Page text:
In our previous post, we laid out the strategies that CDW uses to help organizations plan a successful application rollout that will lead to getting the most business value out of your application. Following a high-level process like that, it is important to keep the project on track and accomplish your goals, but the details behind what we do as follow-up are where we shine. We have what we call our “Big Four” — categories of adoption enablement that are taken into consideration during each phase of the lifecycle. They include:
- Marketing and Communication
- End-User Enablement
- Success Sustainment and Evergreen IT
- Measurements That Matter
These each have their own important places in the overall management of your success but are also intertwined.
Marketing and Communication
The fear of the unknown is strong, especially when you say you are going to change the way that people work. Getting the word out through internal marketing and communication about what to expect is critical in any change management plan, but especially so if you want a good user experience and a chance at success. Part of this communication must answer the question of “What’s in it for me?” for end users.
The content should aim to get people excited about the upcoming change and it must be delivered at the optimum time. If it’s too soon, users will think “it doesn’t matter to me right now.” If it’s too late, users can have unnecessary anxiety about the change and they may not have enough time to plan for the change. Get the word out through intranet announcements, team meetings, emails, digital signage, posters and table tents. Having key executives communicate their support through a recorded video or other live mediums can add immeasurable visibility to an otherwise unknown upcoming change.
Enabling the User
Enabling the user to get the most out of the application for the business is the core function of an adoption program. Depending on their role, a user may just need an overview of the features of the application or maybe there’s a specific use case that a walk through would help them better understand. Training and providing an avenue to get questions answered through FAQs, office hours and champion programs are ways to help make your program a success.
Sustain the Success
It’s not enough to just get users set up and trained on how to use the application. An effective plan must also include training the people that support the users. If problems arise and the support team cannot resolve them quickly, user adoption will suffer. Having knowledge-base articles, the skills to configure and troubleshoot the application, and the ability to train future end users can ensure that there are as few barriers to adoption as possible.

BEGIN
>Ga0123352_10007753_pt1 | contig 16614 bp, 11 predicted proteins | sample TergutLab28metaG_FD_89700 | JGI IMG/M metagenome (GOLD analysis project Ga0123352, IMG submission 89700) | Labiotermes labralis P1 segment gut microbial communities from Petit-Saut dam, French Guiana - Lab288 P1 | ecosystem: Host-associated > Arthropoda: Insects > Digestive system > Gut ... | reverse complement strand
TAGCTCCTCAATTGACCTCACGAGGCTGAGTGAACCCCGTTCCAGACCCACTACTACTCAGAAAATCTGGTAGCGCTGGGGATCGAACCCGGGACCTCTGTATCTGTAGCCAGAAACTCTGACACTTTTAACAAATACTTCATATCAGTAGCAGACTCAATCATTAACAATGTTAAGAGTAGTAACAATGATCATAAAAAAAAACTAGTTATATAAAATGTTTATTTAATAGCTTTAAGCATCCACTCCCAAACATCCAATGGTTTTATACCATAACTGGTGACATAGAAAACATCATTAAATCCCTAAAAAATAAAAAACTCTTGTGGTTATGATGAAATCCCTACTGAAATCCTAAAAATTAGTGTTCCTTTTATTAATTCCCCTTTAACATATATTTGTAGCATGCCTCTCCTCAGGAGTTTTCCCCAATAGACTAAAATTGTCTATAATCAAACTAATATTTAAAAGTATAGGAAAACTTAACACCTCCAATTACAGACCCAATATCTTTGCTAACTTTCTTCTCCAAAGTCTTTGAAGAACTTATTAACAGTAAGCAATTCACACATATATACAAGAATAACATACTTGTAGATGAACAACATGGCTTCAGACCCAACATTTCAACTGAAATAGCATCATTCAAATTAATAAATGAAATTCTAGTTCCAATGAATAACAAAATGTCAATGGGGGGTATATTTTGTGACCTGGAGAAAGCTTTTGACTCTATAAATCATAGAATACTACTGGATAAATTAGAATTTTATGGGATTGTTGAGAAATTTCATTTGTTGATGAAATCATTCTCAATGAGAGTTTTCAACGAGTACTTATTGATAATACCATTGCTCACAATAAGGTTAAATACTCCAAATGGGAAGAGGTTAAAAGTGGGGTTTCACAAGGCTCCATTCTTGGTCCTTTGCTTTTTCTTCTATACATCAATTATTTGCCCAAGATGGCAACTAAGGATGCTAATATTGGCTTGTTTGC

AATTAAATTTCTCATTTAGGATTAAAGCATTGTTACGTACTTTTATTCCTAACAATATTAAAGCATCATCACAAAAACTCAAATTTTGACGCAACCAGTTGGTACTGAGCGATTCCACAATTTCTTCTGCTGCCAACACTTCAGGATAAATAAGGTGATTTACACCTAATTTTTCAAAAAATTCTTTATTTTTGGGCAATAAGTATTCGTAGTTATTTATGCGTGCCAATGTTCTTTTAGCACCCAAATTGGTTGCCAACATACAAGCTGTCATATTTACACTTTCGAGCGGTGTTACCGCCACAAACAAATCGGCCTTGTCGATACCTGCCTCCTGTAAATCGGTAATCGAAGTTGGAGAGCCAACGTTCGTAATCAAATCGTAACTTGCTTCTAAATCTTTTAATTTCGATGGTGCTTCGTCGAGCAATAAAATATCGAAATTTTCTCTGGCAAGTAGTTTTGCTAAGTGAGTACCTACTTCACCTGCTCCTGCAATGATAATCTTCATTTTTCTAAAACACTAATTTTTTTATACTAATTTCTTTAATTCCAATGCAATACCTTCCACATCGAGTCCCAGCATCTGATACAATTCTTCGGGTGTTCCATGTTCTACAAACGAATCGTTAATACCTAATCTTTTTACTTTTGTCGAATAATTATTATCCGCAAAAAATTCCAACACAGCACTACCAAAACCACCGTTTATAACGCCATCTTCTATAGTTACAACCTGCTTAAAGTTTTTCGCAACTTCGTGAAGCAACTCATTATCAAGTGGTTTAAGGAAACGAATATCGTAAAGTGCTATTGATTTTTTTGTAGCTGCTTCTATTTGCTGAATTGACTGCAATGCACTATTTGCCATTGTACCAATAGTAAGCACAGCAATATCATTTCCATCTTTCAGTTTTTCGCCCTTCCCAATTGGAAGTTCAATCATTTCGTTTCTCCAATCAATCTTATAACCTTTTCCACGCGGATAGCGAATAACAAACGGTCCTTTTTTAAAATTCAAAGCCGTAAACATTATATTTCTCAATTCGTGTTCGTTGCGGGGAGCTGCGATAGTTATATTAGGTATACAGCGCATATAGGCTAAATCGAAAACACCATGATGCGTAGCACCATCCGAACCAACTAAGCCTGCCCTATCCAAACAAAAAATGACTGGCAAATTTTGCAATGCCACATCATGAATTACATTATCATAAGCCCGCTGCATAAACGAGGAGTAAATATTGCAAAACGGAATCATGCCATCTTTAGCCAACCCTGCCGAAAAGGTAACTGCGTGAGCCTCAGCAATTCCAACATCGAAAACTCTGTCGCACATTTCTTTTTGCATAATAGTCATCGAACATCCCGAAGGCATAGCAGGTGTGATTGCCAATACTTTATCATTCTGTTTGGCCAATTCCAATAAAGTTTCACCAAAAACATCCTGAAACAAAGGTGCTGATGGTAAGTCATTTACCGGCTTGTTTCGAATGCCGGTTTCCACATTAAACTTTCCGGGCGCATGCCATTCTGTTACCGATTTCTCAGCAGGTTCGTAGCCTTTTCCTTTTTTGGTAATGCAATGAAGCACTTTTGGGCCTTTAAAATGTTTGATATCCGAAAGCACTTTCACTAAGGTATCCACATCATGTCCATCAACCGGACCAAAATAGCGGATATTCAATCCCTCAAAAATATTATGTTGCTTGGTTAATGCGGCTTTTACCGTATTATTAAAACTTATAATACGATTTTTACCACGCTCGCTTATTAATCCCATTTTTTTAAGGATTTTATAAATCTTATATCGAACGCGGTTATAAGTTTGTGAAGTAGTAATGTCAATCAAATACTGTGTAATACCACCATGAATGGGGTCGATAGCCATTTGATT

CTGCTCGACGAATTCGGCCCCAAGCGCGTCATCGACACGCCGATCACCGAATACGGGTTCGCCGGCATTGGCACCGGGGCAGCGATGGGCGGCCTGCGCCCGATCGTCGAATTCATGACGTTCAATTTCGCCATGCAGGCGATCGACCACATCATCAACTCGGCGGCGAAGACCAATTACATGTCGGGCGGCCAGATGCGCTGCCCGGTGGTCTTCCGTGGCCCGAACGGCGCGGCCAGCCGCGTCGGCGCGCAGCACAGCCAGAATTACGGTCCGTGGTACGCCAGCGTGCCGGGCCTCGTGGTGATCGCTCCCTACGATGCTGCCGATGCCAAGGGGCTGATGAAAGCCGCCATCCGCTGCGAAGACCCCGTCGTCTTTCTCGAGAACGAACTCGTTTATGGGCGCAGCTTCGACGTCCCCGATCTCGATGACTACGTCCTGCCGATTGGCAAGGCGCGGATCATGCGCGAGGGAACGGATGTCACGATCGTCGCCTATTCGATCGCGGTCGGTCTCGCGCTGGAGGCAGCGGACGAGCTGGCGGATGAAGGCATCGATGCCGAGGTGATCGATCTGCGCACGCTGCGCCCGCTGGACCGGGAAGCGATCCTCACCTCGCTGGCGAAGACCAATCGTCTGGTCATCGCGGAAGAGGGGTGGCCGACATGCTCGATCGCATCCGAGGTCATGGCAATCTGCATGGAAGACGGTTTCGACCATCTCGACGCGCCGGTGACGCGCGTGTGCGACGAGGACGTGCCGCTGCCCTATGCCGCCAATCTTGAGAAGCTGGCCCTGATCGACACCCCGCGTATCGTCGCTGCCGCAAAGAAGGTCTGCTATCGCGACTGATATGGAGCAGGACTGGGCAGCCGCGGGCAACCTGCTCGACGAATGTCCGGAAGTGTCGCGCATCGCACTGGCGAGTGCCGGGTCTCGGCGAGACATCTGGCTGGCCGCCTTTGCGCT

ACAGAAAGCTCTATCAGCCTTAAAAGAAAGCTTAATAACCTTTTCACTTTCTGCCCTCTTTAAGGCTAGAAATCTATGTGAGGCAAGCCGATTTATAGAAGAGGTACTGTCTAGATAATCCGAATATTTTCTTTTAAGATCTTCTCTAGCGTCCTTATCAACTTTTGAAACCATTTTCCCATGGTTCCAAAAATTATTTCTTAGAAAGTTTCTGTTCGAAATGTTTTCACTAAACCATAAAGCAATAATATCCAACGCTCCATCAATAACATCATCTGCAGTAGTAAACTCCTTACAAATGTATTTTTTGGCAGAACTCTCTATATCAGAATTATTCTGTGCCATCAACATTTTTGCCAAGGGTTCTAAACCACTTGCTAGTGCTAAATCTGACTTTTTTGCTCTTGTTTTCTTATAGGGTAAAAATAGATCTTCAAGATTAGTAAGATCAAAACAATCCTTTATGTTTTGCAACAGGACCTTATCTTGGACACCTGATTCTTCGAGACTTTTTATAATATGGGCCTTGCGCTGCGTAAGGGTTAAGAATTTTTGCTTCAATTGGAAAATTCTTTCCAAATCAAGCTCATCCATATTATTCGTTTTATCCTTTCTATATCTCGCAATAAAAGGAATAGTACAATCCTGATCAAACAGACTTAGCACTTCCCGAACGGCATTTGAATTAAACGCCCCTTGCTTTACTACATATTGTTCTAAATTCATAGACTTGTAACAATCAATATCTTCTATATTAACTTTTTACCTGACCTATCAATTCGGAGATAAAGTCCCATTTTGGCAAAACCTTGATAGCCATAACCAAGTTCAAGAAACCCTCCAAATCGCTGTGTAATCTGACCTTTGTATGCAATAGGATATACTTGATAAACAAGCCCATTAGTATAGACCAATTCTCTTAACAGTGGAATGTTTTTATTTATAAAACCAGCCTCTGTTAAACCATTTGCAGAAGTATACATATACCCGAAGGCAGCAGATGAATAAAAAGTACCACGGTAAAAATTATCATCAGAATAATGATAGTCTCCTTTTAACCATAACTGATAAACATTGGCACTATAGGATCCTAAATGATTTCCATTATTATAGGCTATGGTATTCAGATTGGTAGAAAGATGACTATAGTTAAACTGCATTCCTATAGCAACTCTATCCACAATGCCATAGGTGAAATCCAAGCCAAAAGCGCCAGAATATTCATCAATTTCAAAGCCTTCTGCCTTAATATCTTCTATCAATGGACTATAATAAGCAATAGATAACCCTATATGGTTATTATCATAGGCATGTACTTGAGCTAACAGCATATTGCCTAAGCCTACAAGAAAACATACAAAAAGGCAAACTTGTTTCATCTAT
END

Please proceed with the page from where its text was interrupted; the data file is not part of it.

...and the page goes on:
Measurements That Matter
While application usage may be an indicator of adoption (the concept being that if they are using it more, they must be getting something out of it), it is not the true goal and could even be misleading. The real key to this component is a multifaceted approach that covers all phases of the lifecycle.
- During the envisioning phase, figure out which measurements matter. There are two tracks here: business metrics and usage metrics. The business metrics might be customer satisfaction, time to market or reduced travel and expenses. The usage metrics might include how much time is spent using the application or may measure how they are using it.
- Take steps during the success planning phase to understand and prepare to report on these metrics.
- The success orchestration phase is where usage data collection is set up and a baseline is captured from both a business and usage standpoint.
- The last phase, manage and measure, is where you report on the results of all the adoption activities.
But what happens if you don’t affect the business in the way that you expected? Did you fail? Not necessarily. The usage metrics are key to helping understand if the end-user enablement and communication had the desired outcomes. It is possible that more training or better advertisement of the features might be needed to hit the expected usage patterns.
More Tips for Success
We’ve been doing this for a while now and have learned a few key things that were not obvious when we started:
- Stakeholder buy-in is key. Without someone from the top giving their support, any change management plan is going to have problems. Change isn’t easy for many people, so the right push by the right person can make a big impact.
- Don’t underestimate the value of communication.
- You absolutely must answer the question, “What’s in it for me?” if you expect the user to truly adopt the application.
- Determine your company’s lines of business and personnel needs early on.
In our final post on improving application adoption, we will go over some additional factors to consider when planning your adoption campaign.